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Bible Commentaries
Deuteronomy 10

Preacher's Complete Homiletical CommentaryPreacher's Homiletical

Verses 1-22


Deuteronomy 10:1. That time. The order for the ark was given before the apostasy of the people, cf. Exodus 25:0, and the tables were put into it after the dedication of the tabernacle. But Moses connects events related to each other for his own purpose without strict chronological order. Hew, cut with an axe, to shape. Tables, blocks or tablets.

Deuteronomy 10:3. Shittim. Acacia tree, Exodus 25:5.

Deuteronomy 10:5. There they be. “Another minute but important circumstance, the public mention of which at the time attests the veracity of the sacred historian.”

Deuteronomy 10:6. Beeroth. Identical with Benejaakan of Numbers 33:31. Mosera and Moseroth (plu.), in the vicinity of mount Hor (Numbers 33:31); as Aaron died there, Eleazar ministered—was installed priest, Exodus 23:25; Exodus 28:1.

Deuteronomy 10:7. Gudgodah. Hor-hagidgad (mount of thunder, Numbers 33:32). Jotbath—Jotbathah of Numbers 33:33.

Deuteronomy 10:8. That time. Of encampment at Sinai thirty-eight years since. The tribe of Levi separated from other tribes. Stand. Exclusively the business of priests, Numbers 6:23. Non-priestly family of Kohath carried the ark, Numbers 4:15.

Deuteronomy 10:9. Cf. Numbers 18:20-24; Deuteronomy 18:1 -Ver. 2.

Deuteronomy 10:10. Moses resumes his address and sums up the results of his in ercession.

Deuteronomy 10:11. “This commandment and promise was a testimony that God now was reconciled unto them by the intercession of Moses” (Ainsworth).

Deuteronomy 10:12. Now, i.e., “Since all that thou hast is thus shown to be of mere grace, without desert of thine own.” Require, etc., i.e. understand the spiritual claims of these formal regulations. Fear. Filial fear, pious reverence, existing only with love. Walk. Accept truth, and follow the course prescribed, cf. Genesis 18:19; Psalms 25:4-5; Acts 18:25 -Ver. 26. Serve. The genuine fruit of love, John 14:15; Galatians 5:13; 1 John 3:18.

Deuteronomy 10:14. Heaven of heavens imports all included under the name of heaven. Jehovah is not a local God. His claims cannot be limited, of 1 Kings 8:27; Psalms 148:4.

Deuteronomy 10:15. He was not bound to elect Israel, yet did so of His own free will.

Deuteronomy 10:16. Circumcise, therefore be no longer stiffnecked; be not insensible to God’s love, persist no longer in obstinate resistance to God.

Deuteronomy 10:17. The demand for surrender is followed by a description of the nature and acts of Jehovah. He is not a local Deity, and though taking special interest in Israel—He is God of gods, i.e., the supreme God, the essence of all that is divine, of all power and might, Psalms 136:2. Lord of lords, supreme Ruler of heaven and earth, regardeth, not subject to prejudice, nor perverts justice as human judges, Leviticus 19:15; 2 Chronicles 19:7.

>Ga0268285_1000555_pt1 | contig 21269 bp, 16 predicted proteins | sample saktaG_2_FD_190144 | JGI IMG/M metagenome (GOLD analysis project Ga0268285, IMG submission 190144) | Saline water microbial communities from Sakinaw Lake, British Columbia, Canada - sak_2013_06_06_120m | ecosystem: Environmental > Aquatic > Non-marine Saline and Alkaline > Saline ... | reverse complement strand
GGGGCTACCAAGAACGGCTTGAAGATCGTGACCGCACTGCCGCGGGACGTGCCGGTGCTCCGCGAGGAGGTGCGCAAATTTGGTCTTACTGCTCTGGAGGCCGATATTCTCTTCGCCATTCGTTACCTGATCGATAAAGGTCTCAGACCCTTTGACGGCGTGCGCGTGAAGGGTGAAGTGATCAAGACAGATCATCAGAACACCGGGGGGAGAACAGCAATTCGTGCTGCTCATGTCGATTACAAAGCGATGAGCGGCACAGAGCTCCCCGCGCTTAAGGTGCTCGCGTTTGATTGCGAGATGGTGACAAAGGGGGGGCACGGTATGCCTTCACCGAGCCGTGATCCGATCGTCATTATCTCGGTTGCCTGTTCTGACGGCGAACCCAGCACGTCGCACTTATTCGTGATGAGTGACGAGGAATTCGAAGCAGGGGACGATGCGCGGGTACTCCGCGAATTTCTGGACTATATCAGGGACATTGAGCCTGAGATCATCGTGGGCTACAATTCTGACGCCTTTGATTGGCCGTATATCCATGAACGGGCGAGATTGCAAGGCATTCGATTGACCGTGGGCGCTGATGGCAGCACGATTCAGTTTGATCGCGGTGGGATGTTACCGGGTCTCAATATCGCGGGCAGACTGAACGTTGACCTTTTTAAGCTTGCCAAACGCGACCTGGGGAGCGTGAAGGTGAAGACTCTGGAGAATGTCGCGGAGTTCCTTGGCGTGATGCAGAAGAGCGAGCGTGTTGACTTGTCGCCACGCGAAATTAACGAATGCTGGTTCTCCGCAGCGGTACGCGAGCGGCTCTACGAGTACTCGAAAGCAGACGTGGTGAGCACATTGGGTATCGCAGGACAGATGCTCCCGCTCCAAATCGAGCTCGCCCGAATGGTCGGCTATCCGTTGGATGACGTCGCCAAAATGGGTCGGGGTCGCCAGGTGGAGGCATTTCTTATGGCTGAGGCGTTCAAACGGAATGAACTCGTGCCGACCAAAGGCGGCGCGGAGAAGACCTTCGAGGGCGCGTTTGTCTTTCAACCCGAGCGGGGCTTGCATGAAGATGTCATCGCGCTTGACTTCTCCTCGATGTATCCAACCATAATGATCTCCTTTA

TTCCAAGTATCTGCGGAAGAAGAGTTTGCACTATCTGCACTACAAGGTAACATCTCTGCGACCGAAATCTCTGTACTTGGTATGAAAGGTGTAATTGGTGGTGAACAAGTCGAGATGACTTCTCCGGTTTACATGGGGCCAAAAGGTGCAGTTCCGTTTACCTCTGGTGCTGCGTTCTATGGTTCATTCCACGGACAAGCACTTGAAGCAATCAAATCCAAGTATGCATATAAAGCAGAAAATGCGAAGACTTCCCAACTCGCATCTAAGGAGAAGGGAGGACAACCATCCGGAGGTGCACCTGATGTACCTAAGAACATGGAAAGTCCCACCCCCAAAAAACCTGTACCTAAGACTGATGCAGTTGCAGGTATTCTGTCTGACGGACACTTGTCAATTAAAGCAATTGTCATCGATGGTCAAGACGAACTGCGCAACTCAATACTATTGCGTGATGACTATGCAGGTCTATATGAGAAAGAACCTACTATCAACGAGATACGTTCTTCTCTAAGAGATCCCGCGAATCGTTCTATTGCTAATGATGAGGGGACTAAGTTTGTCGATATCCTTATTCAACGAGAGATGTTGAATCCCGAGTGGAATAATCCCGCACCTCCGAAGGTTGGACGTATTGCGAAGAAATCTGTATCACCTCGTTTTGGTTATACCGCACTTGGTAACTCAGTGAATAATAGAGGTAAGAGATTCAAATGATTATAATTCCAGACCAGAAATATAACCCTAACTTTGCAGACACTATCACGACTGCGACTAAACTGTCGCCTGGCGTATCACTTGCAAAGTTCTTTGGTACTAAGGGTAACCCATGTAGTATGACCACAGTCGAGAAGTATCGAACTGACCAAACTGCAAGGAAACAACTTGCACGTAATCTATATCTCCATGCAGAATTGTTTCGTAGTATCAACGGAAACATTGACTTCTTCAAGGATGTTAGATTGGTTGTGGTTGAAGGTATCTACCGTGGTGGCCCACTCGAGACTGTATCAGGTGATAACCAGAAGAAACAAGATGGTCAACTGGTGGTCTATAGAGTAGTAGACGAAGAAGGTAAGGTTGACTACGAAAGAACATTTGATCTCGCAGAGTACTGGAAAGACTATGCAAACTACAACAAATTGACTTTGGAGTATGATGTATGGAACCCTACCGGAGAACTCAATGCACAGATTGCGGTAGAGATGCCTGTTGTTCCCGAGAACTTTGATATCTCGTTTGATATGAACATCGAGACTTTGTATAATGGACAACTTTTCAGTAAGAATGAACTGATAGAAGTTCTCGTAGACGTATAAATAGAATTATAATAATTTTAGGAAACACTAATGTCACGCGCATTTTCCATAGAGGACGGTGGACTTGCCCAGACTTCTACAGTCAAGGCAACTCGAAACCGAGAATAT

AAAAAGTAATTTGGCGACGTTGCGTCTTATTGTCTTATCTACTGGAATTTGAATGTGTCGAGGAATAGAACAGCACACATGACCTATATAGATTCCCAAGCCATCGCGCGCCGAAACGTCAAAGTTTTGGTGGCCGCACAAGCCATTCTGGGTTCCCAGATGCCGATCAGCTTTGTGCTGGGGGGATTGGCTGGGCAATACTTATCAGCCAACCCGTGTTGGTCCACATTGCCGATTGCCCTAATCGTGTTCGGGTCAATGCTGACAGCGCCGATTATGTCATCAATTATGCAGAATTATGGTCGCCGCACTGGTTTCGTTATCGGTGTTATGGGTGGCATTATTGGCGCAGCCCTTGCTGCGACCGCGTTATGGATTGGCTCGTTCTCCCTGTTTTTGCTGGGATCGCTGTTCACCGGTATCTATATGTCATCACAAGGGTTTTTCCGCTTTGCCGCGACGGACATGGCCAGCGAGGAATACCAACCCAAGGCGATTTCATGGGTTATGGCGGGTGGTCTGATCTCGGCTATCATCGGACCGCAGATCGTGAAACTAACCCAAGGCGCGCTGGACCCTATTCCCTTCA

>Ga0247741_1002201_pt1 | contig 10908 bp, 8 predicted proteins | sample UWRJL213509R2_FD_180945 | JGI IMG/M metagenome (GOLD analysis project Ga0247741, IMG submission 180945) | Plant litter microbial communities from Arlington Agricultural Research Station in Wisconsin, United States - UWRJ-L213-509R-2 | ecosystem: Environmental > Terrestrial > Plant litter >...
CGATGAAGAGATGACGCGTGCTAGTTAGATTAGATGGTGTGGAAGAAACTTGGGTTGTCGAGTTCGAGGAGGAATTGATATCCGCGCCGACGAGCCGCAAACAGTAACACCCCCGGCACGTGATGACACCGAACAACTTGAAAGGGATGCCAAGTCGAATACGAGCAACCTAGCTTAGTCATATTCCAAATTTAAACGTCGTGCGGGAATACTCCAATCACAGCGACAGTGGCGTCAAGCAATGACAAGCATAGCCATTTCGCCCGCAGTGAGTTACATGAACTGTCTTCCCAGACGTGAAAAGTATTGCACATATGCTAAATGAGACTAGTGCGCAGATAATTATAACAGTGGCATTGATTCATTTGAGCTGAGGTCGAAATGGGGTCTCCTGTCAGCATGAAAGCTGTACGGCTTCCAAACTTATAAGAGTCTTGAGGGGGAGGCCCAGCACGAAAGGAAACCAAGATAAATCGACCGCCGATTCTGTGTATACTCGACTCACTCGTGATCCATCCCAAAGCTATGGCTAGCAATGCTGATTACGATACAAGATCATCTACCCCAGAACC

Deuteronomy 10:18-19. He is impartial and uncorruptible, executes, vindicates the rights of the defenceless (orphan and widow) and manifests loving care for the helpless and oppressed (stranger).

Deuteronomy 10:19. Love. AS they had been strangers in Egypt. and knew what it was to need help, they were to love the stranger as God loved him, and relieve his wants, James 2:15-16; 1 John 3:10; Deuteronomy 3:17.

Deuteronomy 10:20-22. Fear. Reverence is due to God in act and life on account of what He is and what He has done. He is the ground of confidence and joy (thy praise), inspiring fear and dread by terrible things done for them.

Deuteronomy 10:21 Amongst the mighty acts was one specially to be remembered.

Deuteronomy 10:22. Out of 70 persons, notwithstanding cruelty and oppression, had grown a mighty nation’ Genesis 46:26; Acts 7:14.


Through the intercession of Moses God not only spared Israel, but gave them further pledges of His love.

I. The law was renewed. “He wrote on the tables, according to the first writing.” (Deuteronomy 10:4.) God refused not a second transcript of his will, but in mercy renewed his covenant with them.

1. The law written with the finger of God. At first a supernatural “voice” was heard, now a supernatural hand writes and repeats the ten words.

2. The law unaltered. The second edition was “like unto the first.” It needed no correction, no amendment. What God wrote differed not from what he spoke. The written word is from God and unchangeable, as the spoken word.

3. The law kept in the ark. “Put the tables in the ark.” (Deuteronomy 10:5.) Thus was it perpetuated and transmitted to us. Unto us are “committed the oracles of God.” Let us understand, keep, and spread them.